For years now, environmental groups have been loudly insisting that we can’t have the Trans Mountain pipeline because it means more shipping risk. It turns out this isn’t the issue at all. If we’re concerned about ecosystem management, the impact of an extra few hundred tanker sailings is almost negligible. What must be contemplated is the bigger picture.

Let’s face it: whether or not a new Canadian oil pipeline is built, the combined population of Salish Sea cities Vancouver and Seattle is forecast to hit 10 million by 2050 – in effect, a new megacity on the Pacific. With this growth in people will come greatly increased industrial activity, goods traffic and waste management challenges.

While the NEB doesn’t state it directly in the report, the regulator is clearly telling various levels of government to be more mindful of the cumulative impacts associated with population growth around the region.

Washington State governor Jay Inslee, who is seeking the 2020 Democrat presidential nomination, recently has been lashing out at Canada’s modest bid to add a ship a day to its export capacity, because he says he is concerned about the environment. Yet, of all the places that BC could look to as an example of good environmental practice, Washington State is nowhere near the top of the list. Washington voters have now rejected the idea of putting a price on carbon emissions not once, but twice. Inslee continues to ignore the existence of five oil refineries on the American side of the Salish Sea, and he will not talk about the US Navy’s Kitsap-based nuclear submarines that at any given time may be adding potentially catastrophic hazards to our shared waters.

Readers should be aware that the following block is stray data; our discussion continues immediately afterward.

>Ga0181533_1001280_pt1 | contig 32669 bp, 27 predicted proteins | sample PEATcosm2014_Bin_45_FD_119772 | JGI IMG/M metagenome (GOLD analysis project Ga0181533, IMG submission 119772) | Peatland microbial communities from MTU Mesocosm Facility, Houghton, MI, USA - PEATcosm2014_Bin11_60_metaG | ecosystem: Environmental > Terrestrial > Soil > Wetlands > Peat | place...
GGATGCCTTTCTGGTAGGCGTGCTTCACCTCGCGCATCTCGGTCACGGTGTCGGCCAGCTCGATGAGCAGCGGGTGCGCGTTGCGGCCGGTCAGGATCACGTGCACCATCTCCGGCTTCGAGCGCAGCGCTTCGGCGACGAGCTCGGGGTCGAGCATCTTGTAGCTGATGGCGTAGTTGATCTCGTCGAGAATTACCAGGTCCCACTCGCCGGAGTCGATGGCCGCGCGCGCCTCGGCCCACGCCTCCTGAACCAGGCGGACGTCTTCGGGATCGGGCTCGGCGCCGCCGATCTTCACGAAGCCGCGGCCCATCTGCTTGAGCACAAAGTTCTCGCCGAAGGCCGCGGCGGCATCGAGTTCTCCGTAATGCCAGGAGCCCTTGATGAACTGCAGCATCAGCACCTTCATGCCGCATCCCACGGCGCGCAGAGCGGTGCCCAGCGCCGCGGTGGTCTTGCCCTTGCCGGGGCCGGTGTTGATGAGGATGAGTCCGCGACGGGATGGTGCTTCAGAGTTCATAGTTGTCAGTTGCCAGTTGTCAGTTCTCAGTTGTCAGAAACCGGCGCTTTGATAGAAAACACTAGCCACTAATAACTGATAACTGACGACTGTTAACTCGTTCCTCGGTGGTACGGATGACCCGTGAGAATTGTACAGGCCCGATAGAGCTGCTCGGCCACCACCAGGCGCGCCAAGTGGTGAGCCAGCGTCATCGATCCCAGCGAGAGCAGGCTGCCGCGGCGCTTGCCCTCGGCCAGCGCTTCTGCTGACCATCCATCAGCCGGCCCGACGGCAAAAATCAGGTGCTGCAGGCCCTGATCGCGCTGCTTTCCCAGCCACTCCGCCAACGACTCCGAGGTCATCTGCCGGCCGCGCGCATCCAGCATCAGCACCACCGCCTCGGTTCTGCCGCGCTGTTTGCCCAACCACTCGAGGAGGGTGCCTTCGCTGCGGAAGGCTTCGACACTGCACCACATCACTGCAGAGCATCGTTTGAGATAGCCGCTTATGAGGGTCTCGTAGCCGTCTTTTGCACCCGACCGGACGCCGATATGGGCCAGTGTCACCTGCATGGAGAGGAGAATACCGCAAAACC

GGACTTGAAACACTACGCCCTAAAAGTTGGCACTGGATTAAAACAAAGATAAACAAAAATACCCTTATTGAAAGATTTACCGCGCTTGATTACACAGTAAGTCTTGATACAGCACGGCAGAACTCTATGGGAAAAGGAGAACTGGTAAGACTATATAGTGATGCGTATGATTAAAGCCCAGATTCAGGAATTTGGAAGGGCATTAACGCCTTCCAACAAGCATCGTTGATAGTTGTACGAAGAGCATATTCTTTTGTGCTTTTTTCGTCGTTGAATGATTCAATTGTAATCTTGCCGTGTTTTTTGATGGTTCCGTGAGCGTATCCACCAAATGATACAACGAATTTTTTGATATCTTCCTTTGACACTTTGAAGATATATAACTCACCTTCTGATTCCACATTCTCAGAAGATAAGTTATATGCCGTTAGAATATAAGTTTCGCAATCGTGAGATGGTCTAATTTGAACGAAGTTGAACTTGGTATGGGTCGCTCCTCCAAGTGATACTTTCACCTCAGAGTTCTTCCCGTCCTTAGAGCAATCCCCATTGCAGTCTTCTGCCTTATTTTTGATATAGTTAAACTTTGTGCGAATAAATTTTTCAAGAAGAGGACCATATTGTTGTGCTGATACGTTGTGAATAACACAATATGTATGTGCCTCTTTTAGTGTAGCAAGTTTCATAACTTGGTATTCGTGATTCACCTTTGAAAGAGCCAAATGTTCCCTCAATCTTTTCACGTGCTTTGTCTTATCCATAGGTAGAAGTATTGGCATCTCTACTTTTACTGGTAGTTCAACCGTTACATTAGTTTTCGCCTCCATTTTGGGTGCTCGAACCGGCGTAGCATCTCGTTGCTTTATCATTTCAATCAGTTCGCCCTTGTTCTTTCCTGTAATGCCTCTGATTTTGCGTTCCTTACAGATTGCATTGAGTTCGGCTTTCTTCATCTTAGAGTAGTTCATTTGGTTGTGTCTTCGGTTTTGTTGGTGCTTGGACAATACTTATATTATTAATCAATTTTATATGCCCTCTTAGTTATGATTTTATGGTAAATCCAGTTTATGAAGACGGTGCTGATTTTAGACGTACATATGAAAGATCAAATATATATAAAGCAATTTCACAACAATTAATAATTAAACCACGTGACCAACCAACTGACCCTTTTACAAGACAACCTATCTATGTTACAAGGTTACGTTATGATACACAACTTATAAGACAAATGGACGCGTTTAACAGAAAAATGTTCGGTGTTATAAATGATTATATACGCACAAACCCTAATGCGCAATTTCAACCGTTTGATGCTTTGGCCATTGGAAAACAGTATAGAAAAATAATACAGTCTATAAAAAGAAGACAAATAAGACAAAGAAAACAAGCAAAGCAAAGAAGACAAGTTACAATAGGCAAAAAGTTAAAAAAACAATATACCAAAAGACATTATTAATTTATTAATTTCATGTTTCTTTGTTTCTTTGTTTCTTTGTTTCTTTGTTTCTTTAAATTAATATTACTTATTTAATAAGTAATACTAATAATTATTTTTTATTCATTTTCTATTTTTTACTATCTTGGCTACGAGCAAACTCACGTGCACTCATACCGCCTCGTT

The NEB’s additional recommendations don’t even mention the fact that all Salish Sea communities, on both sides of the border, continue to use the ocean to manage their surface runoff and sewage. Communities that rely on decades-old methods to treat and manage their liquid waste are not sustainable no matter how many bicycle lanes they build or climate litigation threats they issue to fuel suppliers.

It’s not enough to subject one high-visibility project to an extra level of caution and scrutiny. If we are to protect the marine environment and move to a low carbon economy, it’s going to be necessary to have an honest conversation about all of the impacts associated with increased population growth. If environmental groups want to latch onto an issue where they can make a massive difference, and still have the killer whale as their poster creature, a good place to start would be with pressuring municipalities to do the right thing on using the Salish Sea as a sewer.

Stewart Muir is a co-author of The Sea Among Us: The Amazing Strait of Georgia, the first book to present a comprehensive study of the Strait of Georgia in all its aspects with chapters on geology, First Nations, history, oceanography, fish, birds, mammals, invertebrates and plants. Prizes the book won include: Vancouver Aquarium Coastal Ocean Award for Conservation and Research Communication (2016); American Fisheries Society’s Haig Brown Award (2015); Roderick Haig-Brown Regional Prize (2015).

Image courtesy Landsat Image Gallery.

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March 13th, 2019

Posted In: Resource Works